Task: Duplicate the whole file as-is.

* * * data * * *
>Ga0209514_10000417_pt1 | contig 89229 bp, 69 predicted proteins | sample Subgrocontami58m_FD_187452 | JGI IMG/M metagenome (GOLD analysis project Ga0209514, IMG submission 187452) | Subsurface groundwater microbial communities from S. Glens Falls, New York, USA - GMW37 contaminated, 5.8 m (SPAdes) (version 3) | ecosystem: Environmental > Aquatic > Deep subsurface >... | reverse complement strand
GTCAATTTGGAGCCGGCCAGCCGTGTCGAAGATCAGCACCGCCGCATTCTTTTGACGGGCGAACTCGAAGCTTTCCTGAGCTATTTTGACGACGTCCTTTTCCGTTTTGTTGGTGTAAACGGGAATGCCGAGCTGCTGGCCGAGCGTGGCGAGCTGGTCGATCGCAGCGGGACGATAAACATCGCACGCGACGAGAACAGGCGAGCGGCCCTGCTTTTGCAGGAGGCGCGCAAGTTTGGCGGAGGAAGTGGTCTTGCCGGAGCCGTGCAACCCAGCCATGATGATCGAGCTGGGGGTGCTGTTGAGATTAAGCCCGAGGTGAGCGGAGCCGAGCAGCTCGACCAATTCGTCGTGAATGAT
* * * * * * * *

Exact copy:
>Ga0209514_10000417_pt1 | contig 89229 bp, 69 predicted proteins | sample Subgrocontami58m_FD_187452 | JGI IMG/M metagenome (GOLD analysis project Ga0209514, IMG submission 187452) | Subsurface groundwater microbial communities from S. Glens Falls, New York, USA - GMW37 contaminated, 5.8 m (SPAdes) (version 3) | ecosystem: Environmental > Aquatic > Deep subsurface >... | reverse complement strand
GTCAATTTGGAGCCGGCCAGCCGTGTCGAAGATCAGCACCGCCGCATTCTTTTGACGGGCGAACTCGAAGCTTTCCTGAGCTATTTTGACGACGTCCTTTTCCGTTTTGTTGGTGTAAACGGGAATGCCGAGCTGCTGGCCGAGCGTGGCGAGCTGGTCGATCGCAGCGGGACGATAAACATCGCACGCGACGAGAACAGGCGAGCGGCCCTGCTTTTGCAGGAGGCGCGCAAGTTTGGCGGAGGAAGTGGTCTTGCCGGAGCCGTGCAACCCAGCCATGATGATCGAGCTGGGGGTGCTGTTGAGATTAAGCCCGAGGTGAGCGGAGCCGAGCAGCTCGACCAATTCGTCGTGAATGAT